Reduce or waive infringement fines
The Director may also reduce or waive the fees which are paid or payable pursuant to an infringement notice under the Act or under the Infringements Act 2006. The Director may make such a waiver or reduction if the Director is satisfied that, having regard to all the circumstances, it is appropriate to do so. The Director may make the reduction or waiver in respect of the totality of infringements or may make the reduction or waiver in part or in respect of certain persons or classes of persons. The Director may also attach conditions to any reduction or waiver. The Director must not exercise the power to waive or reduce fees in circumstances where a court has imposed those fees.
Review of infringement fines by Director
Once an infringement fine has been registered with Fines Victoria for collection, Fines Victoria is able to receive and determine applications for review. This is a separate review process to any internal review process of the referring agency.
After being served with a Notice of Final Demand, a person may apply to the Director for review. The application for review may be made on one of the following bases:
- the decision to issue the infringement notice was contrary to law
- there were exceptional circumstances affecting the person
- there was a mistake of identity in issuing the notice
- the person was unaware of the infringement notice and it was not personally provided to them.
These prescribed bases do not preclude the Director or the agency from reviewing an infringement fine on a different basis.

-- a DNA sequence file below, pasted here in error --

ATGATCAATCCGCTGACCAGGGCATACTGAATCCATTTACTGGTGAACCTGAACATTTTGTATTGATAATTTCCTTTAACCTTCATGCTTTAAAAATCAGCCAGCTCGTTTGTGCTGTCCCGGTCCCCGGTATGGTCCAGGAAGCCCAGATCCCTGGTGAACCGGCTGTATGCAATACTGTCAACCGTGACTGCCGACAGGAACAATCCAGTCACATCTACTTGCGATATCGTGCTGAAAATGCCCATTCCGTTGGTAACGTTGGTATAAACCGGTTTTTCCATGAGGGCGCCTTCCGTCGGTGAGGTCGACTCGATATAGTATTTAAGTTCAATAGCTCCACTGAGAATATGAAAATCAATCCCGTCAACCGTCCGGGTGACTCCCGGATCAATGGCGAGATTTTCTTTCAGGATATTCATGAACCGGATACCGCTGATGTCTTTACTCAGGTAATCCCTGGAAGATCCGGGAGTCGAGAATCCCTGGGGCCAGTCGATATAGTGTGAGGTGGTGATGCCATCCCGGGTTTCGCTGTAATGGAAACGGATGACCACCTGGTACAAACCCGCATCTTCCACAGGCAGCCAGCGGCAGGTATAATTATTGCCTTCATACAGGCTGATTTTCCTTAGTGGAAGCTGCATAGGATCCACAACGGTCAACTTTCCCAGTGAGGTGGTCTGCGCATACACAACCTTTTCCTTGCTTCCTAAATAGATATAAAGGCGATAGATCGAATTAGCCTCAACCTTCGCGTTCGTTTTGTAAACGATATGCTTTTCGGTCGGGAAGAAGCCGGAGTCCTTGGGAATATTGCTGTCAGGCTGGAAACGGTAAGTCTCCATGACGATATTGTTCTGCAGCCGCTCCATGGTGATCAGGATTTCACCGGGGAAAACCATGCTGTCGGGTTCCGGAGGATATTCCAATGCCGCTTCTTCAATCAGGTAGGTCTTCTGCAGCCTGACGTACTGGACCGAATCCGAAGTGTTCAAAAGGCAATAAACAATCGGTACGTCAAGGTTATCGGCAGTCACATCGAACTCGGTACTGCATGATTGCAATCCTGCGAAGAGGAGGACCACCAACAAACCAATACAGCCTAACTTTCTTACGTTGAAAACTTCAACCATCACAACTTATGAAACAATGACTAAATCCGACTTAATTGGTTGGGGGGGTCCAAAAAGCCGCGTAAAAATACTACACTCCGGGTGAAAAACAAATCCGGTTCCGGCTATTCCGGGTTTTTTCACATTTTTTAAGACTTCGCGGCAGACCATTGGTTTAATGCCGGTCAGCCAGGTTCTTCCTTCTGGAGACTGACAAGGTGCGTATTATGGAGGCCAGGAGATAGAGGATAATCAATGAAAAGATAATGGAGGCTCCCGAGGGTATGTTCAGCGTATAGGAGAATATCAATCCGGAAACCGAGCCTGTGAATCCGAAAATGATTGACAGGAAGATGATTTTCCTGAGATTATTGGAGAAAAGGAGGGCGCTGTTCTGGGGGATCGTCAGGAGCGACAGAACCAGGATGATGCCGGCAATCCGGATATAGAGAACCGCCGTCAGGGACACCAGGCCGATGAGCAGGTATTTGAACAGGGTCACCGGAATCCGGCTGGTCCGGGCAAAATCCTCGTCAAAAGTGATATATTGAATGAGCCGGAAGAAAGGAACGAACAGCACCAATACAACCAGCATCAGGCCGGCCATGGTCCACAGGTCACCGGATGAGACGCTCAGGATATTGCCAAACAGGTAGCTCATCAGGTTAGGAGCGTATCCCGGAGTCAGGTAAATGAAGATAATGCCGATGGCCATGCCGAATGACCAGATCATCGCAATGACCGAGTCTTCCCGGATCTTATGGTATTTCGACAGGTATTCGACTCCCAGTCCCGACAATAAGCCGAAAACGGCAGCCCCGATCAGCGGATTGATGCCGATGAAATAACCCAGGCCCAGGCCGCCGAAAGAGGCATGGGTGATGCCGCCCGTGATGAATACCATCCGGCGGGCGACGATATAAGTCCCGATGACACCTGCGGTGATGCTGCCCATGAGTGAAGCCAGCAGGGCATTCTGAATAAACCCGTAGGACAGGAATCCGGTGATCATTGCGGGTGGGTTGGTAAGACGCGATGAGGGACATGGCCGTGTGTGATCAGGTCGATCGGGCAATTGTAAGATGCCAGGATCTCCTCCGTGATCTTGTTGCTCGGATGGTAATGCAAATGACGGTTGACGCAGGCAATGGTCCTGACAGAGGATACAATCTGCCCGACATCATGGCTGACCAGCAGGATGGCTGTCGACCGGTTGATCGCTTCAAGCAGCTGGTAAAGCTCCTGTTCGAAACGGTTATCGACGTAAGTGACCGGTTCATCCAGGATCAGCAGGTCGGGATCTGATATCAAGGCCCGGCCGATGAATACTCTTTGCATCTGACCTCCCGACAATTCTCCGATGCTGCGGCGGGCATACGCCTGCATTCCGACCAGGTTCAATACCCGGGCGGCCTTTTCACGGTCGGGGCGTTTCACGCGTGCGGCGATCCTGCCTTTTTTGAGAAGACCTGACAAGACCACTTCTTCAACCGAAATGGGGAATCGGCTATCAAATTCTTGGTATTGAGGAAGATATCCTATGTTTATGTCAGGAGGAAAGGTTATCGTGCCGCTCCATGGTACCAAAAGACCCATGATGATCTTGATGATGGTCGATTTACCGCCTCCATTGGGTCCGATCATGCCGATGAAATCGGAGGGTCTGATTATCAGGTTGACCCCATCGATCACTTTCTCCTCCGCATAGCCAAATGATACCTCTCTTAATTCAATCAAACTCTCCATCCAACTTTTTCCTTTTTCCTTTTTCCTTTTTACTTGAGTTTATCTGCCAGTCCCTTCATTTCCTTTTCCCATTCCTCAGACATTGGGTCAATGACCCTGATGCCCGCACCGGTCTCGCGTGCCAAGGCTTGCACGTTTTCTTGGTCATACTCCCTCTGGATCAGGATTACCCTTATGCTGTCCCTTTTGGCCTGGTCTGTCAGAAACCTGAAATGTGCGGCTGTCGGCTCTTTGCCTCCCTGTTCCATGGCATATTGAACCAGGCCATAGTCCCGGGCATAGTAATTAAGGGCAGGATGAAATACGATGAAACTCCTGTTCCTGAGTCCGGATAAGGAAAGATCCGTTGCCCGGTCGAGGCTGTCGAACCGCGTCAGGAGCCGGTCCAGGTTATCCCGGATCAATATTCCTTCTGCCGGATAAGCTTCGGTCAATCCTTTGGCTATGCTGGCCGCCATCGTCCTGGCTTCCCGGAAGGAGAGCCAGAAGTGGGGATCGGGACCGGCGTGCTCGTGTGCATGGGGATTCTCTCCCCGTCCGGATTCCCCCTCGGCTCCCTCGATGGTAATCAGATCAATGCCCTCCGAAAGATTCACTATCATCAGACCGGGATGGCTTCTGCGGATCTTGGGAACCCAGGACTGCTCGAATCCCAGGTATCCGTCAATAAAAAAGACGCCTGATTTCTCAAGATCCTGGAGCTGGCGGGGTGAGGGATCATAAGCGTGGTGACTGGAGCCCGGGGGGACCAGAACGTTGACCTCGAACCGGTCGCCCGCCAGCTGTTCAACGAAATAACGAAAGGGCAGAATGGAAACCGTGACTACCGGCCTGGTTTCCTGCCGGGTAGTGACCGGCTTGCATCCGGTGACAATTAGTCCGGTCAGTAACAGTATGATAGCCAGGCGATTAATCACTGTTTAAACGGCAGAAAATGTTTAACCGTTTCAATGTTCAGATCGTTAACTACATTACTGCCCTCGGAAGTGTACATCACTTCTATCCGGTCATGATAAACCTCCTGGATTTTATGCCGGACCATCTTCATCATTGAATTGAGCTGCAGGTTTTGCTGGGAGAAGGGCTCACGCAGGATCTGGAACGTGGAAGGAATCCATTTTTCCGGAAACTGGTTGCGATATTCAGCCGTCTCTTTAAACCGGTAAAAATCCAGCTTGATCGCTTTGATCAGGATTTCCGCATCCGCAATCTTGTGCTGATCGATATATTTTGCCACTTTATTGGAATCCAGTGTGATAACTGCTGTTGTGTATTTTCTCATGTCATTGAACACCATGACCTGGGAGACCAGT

If a review application is successful, Fines Victoria will remit the infringement fine back to the referring agency. The referring agency may then elect to either withdraw the infringement fine and take no further action against the offender, withdraw the infringement fine and issue a warning or withdraw the infringement fine and commence enforcement proceedings in the Court. There is no obligation upon an agency to take any particular action as a result of a review decision of Fines Victoria.
If the review is unsuccessful, the Director will serve the applicant with a notice of infringement confirmation. The person must then pay the registered infringement fine, apply to pay the registered infringement fine under a payment arrangement or apply to be the subject of a work and development permit (discussed below).
Fines Victoria is able to enter into a payment arrangement with a person or company who requires a payment arrangement in order to pay a Fine. The payment arrangement may include any combination of fines, including infringement fines, court fines and enforcement orders. The payment arrangement may enable a person to pay by instalments or extend the period in which the person has to pay.